DIY: From Old Dresser to Pretty Vintage Bench

Holy cow! Remember when I said we were going to do a DIY using an old dresser we found on the side of the road? No? Me neither, almost. Except that it’s been in the basement all summer long (oops), staring and waiting for us to hop to it.

Hey, we got married this year. As it turns out, that kept us busy this spring.

Well, this past weekend we got to it. And as you can imagine from the blog title, we didn’t just refinish it into a fresh new dresser.

We didn’t have a cute bench in the house yet, so we thought, why not make one? And while we’re at it, how about spending as little money as possible on it? We have lots of pallets (that we’ll use in other projects as well, I’m sure) and luckily, Miklos’s brother had a 2″x4″ or two to spare us.

vintage bench from an old dresser!

I like it!

 

What we bought:

  • Nails (a few bucks)
  • Knobs (approx. $10)
  • Panel ($8)
  • Krylon spray paint ($4.99 each x 4 = $19.96)
  • Sandpaper refill, but you might have that on hand. ($5)

Psst, if Amazon.com ships to you, here’s a 6 pack of this paint for a great deal in case you want to spray paint the inside of the drawers or the back of the bench too!

I’ll admit it took a bit more work than we had anticipated, but it wasn’t an expensive project at all, and the result was definitely worth it.Here’s a play-by-play on how we did it.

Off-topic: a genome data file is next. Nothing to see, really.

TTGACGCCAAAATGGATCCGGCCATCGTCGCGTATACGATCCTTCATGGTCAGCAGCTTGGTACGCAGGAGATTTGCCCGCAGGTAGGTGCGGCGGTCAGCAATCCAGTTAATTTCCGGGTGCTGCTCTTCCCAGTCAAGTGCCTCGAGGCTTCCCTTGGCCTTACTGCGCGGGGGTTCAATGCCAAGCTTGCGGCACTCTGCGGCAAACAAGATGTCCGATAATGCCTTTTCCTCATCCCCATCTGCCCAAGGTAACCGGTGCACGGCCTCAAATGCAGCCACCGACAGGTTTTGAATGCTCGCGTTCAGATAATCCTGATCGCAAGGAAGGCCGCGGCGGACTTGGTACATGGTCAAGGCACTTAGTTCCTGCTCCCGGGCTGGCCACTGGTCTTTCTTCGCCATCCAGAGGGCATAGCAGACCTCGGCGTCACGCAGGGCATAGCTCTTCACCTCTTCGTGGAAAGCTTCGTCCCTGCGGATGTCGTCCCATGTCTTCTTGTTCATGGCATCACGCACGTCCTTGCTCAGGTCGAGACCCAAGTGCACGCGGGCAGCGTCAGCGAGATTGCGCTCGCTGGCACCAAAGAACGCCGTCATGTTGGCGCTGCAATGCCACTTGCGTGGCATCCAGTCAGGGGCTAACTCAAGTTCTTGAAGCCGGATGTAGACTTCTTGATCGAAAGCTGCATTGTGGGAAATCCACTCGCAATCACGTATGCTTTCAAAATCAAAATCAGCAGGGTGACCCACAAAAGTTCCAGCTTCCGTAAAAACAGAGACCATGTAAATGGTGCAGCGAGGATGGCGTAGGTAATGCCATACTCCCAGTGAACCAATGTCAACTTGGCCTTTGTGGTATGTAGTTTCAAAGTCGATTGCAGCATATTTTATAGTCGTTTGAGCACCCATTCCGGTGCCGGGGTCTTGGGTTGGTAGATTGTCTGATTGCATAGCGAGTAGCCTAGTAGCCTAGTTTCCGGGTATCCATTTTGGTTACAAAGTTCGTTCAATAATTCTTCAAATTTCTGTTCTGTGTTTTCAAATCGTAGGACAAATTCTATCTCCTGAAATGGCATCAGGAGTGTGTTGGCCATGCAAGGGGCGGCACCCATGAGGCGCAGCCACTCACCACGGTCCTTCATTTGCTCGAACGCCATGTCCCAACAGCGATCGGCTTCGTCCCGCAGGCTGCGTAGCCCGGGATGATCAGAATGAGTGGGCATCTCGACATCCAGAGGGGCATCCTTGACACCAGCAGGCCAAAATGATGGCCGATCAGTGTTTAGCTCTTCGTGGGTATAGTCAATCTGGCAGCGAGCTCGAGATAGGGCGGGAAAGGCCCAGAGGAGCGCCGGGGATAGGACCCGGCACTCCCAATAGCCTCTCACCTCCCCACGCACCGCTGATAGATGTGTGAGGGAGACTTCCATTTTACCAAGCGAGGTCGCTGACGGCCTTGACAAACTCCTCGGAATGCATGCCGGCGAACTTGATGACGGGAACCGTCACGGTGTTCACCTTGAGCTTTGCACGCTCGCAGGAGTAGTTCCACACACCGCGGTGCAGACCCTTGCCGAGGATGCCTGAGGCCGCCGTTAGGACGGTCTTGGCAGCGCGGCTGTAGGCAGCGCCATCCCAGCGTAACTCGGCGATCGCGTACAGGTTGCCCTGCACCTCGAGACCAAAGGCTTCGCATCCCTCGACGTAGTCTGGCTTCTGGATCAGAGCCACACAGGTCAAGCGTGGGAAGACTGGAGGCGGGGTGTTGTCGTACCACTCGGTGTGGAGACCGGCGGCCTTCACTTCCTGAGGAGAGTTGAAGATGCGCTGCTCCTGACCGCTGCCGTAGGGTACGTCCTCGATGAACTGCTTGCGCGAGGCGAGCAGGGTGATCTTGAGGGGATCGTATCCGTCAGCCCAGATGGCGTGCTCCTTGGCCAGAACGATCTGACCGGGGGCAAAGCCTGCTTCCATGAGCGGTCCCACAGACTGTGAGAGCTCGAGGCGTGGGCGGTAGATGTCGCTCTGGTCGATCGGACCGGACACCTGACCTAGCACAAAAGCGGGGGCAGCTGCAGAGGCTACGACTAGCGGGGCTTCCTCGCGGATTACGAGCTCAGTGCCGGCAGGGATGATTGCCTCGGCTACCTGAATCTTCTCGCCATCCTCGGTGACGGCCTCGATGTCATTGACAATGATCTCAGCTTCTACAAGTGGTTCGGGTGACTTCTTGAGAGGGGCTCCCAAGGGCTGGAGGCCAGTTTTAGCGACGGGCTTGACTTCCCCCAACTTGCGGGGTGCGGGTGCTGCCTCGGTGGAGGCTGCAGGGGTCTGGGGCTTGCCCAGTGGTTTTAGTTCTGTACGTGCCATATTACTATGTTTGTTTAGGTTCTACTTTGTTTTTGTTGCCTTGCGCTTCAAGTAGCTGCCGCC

Working outside, we put a tarp under our work surface because who knows what kind of things our dogs would’ve been eating after all the deconstruction and sanding if we didn’t. Having this to wrap around it also helped when it rained Saturday night.

We pulled out the drawers (some of which will be their own DIY project upcoming) and got to work.

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Pulled out the drawers and stared at the dresser awhile. “Wait, how is this going to happen?”

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Using a small crowbar, we pried off the back of the dresser. It had water damage and was some flimsy kind of board from 1942 anyway.

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Here’s a better view of the dresser with the back off. We decided to cut off two layers of drawers so that it was low enough to sit on with a cushion without feeling like you’re sitting on … well, an old dresser. Here, we had pried a few of the drawer slot holder thingies (actual technical term).

Note the piece of trim we pulled off the dresser that sat lengthwise between the drawers before (there were a few of these, we saved one). This was saved to sit below the drawers at the end to close the gap and add a little decorative finesse. YES, FINESSE.

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Miklos used this fancy power tool because had I used it, it wasn’t going to be pretty or straight or even a viable project anymore. He cut the top off the dresser, leaving the edges atop what would be the bench ‘arms’.